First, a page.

At the time of the Academy Awards ceremony, Frances Fisher was four months pregnant, but under strict orders not to tell anyone, including her closest friends. "I don't want that kinda thing taking attention away from my Oscar race!" Clint Eastwood said to her. When Eastwood's name was announced as the winner for Best Director, Fisher tried to hug him, but he quickly pulled away and walked onstage. In his acceptance speech, he thanked Fisher only in professional context along with many other members of the cast and crew, acknowledging no personal attachment to her whatsoever. Fisher finally announced her pregnancy two months before giving birth, and news outlets prefaced with "according to," "reportedly" etc. because Clint and his representatives refused to comment. When Francesca Eastwood was born in August 1993, she was misreported everywhere as being the third child for 63-year-old Clint. Francesca in fact is at least Clint's seventh child.
By Clint Eastwood's own recollection he was given the script in the "early 80s" although he did not immediately pursue it, because according to him "I thought I should do some other things first." Biographer Patrick McGilligan specifies that it was presented to him in the spring of 1984 by Megan Rose, a story analyst at Warner Bros. whom Eastwood happened to be sleeping with at the time.
One of two times when the presenter handing Clint Eastwood an Oscar was Barbra Streisand. She later handed him the Best Picture Oscar of Million Dollar Baby (2004). Before giving the second movie award to him, she said, "I would be very happy to give you this again, Clint."
The following guns were used in this movie. 1. William Munny used a 1859 Starr revolver double action, a Smith and Wesson Schofield revolver, a 12-gauge double barreled coach shotgun, and later a Spencer rifle. 2. Ned uses a Spencer rifle. 3. The Kid uses a S&W Schofield, and earlier he uses a Winchester 1873 rifle. 4. English Bob uses a Colt 1873 "Peacemaker" Single action Army and a Bulldog .32 caliber pocket pistol. 5. Little Bill used a Colt 1873 "Peacemaker" Single action Army. 6. The Cathouse owner has a Colt 1851 single action revolver. 7. Andy the deputy uses a Winchester 1866 "Yellow Boy" made to look like a Henry rifle by removing the for-end. 8. The one armed law man uses 3 revolvers one a Remington 1875 and 2 Colt 1873 "Peacemakers". 9. Various people stick to the famed "peacemakers" and Winchester '73 rifles.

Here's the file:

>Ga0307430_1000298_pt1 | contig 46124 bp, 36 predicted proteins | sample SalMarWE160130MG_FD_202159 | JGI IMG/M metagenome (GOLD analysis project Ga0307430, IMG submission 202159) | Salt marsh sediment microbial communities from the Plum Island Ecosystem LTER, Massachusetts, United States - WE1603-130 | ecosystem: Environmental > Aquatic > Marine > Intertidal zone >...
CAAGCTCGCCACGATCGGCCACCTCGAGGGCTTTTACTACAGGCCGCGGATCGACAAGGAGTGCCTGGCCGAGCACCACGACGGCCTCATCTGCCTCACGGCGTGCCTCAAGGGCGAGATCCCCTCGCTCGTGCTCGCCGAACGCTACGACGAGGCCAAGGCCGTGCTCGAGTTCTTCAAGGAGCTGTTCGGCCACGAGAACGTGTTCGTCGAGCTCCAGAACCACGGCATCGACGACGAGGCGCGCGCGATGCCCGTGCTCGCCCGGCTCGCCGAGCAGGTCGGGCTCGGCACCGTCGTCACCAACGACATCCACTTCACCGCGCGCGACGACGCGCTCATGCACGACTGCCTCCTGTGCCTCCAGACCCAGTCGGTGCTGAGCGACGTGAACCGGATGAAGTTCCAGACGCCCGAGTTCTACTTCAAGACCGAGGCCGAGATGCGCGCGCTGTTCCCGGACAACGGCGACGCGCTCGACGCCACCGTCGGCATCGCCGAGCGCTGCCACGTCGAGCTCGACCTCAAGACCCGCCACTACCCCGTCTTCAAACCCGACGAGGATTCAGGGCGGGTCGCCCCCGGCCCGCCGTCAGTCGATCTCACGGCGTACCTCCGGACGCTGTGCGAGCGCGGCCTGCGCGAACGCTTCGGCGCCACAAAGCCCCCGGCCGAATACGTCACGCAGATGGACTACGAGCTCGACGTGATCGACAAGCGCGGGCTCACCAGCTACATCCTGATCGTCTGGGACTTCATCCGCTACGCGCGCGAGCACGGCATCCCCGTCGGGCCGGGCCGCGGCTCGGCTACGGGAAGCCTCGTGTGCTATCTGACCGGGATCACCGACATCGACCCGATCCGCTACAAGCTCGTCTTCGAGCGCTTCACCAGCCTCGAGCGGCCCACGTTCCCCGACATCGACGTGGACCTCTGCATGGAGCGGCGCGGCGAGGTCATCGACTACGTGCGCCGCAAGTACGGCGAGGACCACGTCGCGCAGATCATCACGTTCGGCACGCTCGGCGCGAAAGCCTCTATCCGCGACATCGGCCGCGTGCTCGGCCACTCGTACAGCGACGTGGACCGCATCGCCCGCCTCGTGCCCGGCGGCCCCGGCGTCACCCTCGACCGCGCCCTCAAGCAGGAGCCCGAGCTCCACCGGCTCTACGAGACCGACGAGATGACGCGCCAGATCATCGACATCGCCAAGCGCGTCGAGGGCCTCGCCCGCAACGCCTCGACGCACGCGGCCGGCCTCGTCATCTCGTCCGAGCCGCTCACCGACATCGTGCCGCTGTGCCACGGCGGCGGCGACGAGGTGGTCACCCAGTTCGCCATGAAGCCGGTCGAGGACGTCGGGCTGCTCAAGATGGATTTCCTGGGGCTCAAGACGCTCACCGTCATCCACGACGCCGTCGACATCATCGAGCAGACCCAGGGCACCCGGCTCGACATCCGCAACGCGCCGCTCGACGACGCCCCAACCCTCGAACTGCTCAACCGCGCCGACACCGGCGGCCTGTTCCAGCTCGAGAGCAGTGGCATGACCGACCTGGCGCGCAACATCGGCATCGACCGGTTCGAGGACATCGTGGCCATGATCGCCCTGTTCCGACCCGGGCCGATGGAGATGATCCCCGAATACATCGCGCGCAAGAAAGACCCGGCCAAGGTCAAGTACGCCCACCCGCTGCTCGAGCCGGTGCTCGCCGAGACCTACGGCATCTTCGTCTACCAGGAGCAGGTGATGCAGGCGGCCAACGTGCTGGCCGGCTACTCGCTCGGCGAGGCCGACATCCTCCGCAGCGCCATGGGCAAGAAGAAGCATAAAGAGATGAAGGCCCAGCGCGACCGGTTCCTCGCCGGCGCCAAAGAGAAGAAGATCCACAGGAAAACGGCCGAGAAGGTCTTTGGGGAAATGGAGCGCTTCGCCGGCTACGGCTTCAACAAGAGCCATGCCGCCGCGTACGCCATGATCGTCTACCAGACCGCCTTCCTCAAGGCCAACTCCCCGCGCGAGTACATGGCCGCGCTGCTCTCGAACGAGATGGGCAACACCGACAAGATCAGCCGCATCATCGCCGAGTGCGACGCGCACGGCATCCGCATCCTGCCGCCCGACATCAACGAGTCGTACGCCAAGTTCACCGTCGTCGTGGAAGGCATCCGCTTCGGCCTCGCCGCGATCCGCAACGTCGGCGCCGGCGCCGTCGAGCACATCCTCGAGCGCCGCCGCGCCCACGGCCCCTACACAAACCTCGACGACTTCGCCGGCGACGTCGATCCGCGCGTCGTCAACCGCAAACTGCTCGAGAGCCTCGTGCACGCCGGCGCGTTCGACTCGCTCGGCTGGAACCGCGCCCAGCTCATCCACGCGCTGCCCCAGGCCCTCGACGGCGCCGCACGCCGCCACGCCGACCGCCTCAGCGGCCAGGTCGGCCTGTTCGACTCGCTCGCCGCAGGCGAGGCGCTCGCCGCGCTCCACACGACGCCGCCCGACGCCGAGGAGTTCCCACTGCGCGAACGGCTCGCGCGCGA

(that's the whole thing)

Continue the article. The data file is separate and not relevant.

The tavern in which the final scene takes place is called Greeley's. It is a reference to New York Tribune Editor Horace Greeley, who is often incorrectly attributed with writing the line "Go West, young man." That line was actually written by John B.L. Soule. The phrase "Go West, young man" is often attributed to New York Tribune founder Horace Greeley, and often misattributed to Indiana journalist John B. L. Soule, but the latest research shows it to be a paraphrase.
Clint Eastwood joined a list of actors who have won an Oscar for directing but not for acting. They include Woody Allen, Warren Beatty, Robert Redford, Richard Attenborough, Kevin Costner and Mel Gibson.
When Will notes that Ned is still using a Spencer rifle, it would imply that Ned carried it in the Civil War as a member of a U.S. Colored Troops cavalry regiment. Morgan Freeman also starred in Glory (1989) as a member of a U.S. Colored regiment
The character Corky Corcoran is the name of a cameraman that was filming a promotional spot for another Clint Eastwood movie. During a break in the interview Clint Eastwood asked what the cameraman's name was and when told it was Corky Corcoran, Clint did not believe him. His real first name is John but he went by Corky his whole life. Clint said that was a hell of a name.